Lansing, MI – A work group made up of hog farmers, owners of hunting ranches, and environmental regulators met for the first time Friday to start developing a plan to deal with the problem of feral swine. Controlling feral swine is an intensely political issue in a state where hunting and livestock farming are huge.
Wild pigs reproduce prolifically and destroy farmland and environmentally sensitive areas. They carry diseases that infect domestic livestock. And they attack other wildlife.
Some environmental groups want feral swine declared an invasive species that needs to be eradicated. That would basically shut down boar-hunting ranches and would also effect hog farms. Mary Dettloff of the Michigan Department of Natural Resources and Environment says the group is looking for a less-drastic approach.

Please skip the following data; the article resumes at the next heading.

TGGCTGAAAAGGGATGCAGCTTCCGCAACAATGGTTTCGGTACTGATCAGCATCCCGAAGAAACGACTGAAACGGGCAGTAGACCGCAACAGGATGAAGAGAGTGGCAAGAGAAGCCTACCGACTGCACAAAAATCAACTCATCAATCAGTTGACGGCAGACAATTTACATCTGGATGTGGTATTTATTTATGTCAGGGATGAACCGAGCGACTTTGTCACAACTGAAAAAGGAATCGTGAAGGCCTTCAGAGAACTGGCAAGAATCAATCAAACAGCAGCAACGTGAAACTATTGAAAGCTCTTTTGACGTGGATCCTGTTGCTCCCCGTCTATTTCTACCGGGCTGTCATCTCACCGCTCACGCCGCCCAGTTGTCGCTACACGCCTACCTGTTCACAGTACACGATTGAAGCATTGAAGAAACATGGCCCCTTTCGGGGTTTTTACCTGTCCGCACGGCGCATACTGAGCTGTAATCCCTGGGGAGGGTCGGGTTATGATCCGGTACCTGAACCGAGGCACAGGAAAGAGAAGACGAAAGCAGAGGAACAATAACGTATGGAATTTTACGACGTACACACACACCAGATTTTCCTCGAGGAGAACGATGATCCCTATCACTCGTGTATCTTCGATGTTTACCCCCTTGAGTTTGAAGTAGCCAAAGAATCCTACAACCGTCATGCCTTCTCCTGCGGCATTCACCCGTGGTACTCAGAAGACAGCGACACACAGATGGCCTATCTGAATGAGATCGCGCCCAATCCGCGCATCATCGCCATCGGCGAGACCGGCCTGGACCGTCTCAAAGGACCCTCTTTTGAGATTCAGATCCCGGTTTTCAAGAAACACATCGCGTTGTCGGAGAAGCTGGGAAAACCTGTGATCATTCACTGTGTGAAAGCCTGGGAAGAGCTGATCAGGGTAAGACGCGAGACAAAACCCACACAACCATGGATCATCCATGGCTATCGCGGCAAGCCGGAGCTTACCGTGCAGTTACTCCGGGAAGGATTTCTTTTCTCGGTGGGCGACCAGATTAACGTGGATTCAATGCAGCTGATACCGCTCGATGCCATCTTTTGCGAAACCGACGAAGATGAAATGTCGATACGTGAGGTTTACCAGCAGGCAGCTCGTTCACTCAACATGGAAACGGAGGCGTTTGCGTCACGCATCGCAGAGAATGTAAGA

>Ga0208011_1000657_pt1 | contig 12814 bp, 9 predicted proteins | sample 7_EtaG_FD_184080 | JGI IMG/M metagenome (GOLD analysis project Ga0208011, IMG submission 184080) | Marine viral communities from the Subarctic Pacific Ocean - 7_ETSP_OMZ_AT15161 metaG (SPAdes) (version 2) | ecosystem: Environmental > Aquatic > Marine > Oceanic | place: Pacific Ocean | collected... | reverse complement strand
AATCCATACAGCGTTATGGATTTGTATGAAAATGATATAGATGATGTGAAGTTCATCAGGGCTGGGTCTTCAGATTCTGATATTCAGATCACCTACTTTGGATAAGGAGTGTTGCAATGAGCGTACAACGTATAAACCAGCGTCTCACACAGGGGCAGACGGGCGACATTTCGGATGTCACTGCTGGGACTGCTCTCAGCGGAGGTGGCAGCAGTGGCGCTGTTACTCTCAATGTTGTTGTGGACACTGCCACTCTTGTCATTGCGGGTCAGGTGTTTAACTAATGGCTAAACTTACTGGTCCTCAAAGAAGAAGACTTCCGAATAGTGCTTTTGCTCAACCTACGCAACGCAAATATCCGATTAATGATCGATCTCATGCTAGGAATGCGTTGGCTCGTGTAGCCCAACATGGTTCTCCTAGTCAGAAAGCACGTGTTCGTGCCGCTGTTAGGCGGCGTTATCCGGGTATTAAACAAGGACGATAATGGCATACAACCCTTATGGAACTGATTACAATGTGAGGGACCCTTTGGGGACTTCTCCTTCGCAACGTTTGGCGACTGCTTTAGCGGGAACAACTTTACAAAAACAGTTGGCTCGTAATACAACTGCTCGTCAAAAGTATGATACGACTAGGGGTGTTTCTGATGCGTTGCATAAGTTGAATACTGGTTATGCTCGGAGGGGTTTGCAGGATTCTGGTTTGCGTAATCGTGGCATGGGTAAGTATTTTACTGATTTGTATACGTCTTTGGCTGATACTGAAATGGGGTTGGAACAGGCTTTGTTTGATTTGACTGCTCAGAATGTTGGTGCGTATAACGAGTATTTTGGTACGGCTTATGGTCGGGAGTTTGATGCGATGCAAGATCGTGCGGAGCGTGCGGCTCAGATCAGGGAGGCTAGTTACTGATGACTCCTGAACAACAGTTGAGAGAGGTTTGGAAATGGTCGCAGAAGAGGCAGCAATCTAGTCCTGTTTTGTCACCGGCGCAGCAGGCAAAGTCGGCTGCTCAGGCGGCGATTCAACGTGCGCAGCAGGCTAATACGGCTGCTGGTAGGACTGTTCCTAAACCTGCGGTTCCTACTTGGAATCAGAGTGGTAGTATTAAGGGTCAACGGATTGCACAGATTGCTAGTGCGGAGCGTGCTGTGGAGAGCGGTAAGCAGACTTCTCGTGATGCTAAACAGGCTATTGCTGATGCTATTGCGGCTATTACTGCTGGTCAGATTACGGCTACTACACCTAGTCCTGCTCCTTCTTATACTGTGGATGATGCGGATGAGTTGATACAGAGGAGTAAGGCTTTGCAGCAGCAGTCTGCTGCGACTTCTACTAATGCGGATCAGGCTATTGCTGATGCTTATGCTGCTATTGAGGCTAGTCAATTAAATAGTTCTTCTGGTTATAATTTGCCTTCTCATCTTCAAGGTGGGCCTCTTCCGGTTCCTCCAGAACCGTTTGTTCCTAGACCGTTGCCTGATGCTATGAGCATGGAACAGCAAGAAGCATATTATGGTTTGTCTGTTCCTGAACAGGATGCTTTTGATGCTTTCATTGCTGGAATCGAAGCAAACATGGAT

Dettloff says, "Michigan right now stands at a crossroads. We can attack this problem right now and get a good handle on it, or we can let it continue and get out of control."
Dettloff says wild hogs have been sighted in almost every county in Michigan.
The group is trying to come up with recommendations to present to the Michigan Natural Resources Commission at its November meeting.